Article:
COMMONS

Government agrees with Committee about benefits of minimising reshuffles

10 April 2014

The Political and Constitutional Reform Committee publishes the Government’s response to its report on the impact and effectiveness of ministerial reshuffles. 

Chair's comments

Graham Allen MP , Chair of the Committee, said:

“Some limited reshuffles will always be necessary but they have become a habit in UK politics, which is bad for Government, bad for the management of the civil service and bad for parliamentary accountability. I am pleased that the Government’s response agreed that there are benefits to having continuity of Ministers in Departments and acknowledged the importance of such continuity for effective Government.


“Our original report commended the Prime Minister for the restraint he has shown in reshuffling Ministers.  I hope that he continues to show this restraint and that his successors follow his example in this regard.”

Key points from the response include:

  • The Government agrees with the Committee that there are benefits to having continuity of Ministers in Departments and recognises the importance of such continuity for effective government, but states that there will be times when Ministerial moves are necessary.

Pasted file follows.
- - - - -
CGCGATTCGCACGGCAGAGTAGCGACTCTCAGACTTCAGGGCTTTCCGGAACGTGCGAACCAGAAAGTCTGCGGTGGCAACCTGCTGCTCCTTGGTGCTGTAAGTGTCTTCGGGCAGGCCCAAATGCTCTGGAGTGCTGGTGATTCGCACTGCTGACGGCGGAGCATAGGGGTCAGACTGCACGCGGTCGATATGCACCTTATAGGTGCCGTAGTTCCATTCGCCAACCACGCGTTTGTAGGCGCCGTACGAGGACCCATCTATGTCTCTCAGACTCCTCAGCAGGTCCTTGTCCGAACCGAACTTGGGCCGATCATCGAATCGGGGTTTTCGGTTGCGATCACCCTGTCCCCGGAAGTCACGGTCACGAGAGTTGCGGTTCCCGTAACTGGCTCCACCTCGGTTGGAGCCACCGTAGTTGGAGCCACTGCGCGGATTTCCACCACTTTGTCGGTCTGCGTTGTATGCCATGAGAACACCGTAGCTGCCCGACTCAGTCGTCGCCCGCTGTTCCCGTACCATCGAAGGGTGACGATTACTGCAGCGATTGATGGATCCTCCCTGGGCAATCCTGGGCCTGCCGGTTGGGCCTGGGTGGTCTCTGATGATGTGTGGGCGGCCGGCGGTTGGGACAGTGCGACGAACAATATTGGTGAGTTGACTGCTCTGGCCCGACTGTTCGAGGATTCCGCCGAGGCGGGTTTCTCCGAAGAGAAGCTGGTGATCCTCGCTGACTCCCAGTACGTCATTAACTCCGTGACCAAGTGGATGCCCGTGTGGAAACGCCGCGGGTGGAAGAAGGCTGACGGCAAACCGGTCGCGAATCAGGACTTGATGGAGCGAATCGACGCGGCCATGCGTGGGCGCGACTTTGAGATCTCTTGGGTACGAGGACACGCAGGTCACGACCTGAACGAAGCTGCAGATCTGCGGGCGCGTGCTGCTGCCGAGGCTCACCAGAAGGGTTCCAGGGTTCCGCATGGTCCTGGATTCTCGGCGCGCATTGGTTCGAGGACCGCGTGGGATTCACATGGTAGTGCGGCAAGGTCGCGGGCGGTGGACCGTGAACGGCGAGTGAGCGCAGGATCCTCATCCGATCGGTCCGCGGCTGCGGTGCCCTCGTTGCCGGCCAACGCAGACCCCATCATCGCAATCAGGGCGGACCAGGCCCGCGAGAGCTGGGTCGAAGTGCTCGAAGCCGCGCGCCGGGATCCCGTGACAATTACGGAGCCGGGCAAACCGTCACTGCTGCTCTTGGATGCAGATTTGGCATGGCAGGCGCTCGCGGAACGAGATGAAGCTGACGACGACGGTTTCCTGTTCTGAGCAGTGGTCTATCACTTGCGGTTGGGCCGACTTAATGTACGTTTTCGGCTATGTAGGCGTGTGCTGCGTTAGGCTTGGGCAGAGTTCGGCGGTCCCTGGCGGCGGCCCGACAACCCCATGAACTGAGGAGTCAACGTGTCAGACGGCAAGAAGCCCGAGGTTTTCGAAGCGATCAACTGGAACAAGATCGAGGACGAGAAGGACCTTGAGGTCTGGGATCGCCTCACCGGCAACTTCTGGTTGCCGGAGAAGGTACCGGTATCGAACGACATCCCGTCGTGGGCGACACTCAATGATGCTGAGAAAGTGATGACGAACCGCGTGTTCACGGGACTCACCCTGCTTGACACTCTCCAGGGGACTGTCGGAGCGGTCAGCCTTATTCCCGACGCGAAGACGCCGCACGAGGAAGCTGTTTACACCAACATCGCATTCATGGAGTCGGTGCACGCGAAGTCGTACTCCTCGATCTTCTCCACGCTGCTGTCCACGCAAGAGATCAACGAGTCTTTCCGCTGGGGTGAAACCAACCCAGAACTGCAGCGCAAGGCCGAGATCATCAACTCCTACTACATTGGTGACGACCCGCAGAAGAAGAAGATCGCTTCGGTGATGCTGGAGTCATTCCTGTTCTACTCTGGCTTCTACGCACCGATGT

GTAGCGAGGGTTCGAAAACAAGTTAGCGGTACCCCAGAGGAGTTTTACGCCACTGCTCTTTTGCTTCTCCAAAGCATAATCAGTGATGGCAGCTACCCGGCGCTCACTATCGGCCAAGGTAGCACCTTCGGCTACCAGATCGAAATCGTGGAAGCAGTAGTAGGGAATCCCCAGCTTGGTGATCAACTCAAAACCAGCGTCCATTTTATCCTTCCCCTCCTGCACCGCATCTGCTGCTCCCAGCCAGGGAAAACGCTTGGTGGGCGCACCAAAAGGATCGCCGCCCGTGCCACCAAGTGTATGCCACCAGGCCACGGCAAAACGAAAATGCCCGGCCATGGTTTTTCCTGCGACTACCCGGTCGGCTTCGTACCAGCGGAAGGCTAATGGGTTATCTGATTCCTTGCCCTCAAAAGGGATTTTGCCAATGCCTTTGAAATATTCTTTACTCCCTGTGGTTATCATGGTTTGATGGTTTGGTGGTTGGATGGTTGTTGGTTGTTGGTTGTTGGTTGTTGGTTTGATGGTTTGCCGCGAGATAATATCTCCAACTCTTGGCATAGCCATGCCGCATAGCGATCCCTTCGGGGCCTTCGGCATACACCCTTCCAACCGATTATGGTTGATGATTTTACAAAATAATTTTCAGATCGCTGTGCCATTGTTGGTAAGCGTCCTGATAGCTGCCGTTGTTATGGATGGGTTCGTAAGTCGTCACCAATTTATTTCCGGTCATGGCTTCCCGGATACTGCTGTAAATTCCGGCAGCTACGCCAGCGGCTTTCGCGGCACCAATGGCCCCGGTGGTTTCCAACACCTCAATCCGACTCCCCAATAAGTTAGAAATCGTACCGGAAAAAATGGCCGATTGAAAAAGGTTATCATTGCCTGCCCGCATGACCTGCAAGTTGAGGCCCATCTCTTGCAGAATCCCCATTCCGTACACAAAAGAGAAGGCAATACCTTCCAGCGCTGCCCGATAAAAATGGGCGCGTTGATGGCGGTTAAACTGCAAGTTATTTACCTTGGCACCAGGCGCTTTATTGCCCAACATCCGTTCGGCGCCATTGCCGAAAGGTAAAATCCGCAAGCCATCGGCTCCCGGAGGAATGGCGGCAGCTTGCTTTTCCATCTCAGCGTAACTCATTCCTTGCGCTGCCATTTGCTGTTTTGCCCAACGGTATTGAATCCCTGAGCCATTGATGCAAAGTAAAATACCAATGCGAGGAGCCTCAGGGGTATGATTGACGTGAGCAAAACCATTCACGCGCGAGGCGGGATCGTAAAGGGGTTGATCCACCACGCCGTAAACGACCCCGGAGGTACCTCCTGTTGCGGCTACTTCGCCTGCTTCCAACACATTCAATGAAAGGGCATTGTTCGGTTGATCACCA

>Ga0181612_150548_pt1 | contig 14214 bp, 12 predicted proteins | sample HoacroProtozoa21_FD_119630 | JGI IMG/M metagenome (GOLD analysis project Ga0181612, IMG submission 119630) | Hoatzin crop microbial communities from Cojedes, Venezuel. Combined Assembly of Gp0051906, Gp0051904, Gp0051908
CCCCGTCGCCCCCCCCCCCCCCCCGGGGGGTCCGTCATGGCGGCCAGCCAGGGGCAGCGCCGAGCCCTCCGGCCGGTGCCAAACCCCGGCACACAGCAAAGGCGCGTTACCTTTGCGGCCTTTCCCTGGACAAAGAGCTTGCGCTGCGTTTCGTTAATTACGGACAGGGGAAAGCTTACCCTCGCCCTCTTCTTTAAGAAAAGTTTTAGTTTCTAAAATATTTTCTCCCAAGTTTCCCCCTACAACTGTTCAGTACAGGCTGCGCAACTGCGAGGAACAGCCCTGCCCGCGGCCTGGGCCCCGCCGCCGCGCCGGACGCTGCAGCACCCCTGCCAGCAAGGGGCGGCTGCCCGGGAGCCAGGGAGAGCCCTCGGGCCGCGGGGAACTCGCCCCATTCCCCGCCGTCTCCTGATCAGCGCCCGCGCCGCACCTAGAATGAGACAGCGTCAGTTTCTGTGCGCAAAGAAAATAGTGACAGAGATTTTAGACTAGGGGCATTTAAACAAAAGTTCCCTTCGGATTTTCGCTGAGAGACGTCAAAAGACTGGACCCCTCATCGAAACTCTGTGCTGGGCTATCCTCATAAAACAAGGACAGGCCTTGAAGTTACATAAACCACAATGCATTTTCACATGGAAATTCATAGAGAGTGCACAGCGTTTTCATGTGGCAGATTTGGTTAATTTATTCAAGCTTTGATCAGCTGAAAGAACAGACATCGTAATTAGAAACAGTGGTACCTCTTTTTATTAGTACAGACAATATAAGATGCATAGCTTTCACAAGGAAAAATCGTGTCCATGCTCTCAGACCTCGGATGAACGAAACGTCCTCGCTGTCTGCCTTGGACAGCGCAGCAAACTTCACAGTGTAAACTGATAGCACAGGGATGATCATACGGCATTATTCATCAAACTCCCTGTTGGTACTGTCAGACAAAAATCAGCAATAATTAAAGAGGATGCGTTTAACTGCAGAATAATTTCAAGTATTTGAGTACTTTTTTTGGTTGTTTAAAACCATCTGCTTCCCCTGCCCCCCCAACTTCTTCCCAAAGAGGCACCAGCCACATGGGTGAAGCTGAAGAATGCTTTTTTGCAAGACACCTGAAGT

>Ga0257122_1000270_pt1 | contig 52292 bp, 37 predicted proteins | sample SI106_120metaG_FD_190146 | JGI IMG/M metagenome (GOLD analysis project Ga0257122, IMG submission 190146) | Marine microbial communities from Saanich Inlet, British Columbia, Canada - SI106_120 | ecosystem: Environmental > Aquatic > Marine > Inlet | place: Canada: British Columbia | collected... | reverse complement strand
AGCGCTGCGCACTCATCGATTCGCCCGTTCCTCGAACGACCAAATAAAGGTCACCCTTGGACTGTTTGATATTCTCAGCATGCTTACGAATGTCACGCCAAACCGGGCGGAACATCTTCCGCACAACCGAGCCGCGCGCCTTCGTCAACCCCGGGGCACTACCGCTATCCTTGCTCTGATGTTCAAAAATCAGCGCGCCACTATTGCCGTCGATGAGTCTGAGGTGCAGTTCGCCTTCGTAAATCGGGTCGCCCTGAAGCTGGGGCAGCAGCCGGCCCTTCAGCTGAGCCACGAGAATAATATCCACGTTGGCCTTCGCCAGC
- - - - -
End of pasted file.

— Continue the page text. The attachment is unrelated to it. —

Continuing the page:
• The Government agrees with the Committee that continuity of Ministers is particularly important in Departments that conduct a significant proportion of their business in an international arena. 
  • The Committee said that there should be an expectation that Secretaries of State are left in post for the length of the Parliament and more junior Minister for a minimum of two years.    The Government said that it agreed with the principle that Ministerial continuity should be encouraged where possible, but that it did not feel it was appropriate to limit the Prime Minister’s personal authority to appoint Ministers by prescribing a minimum duration for Ministerial appointment.
  • The Committee recommend that there should be a specific Minister in the Cabinet Office responsible for Ministerial development.  The Government did not agree that there was a need for such a Minister, saying that this was a task for the Prime Minister, Deputy Prime Minister, relevant Secretaries of State and other Ministerial heads of Departments.  
  • The Government agrees with the Committee that continuity in the senior civil service is also an important factor in departmental stability.

Further information

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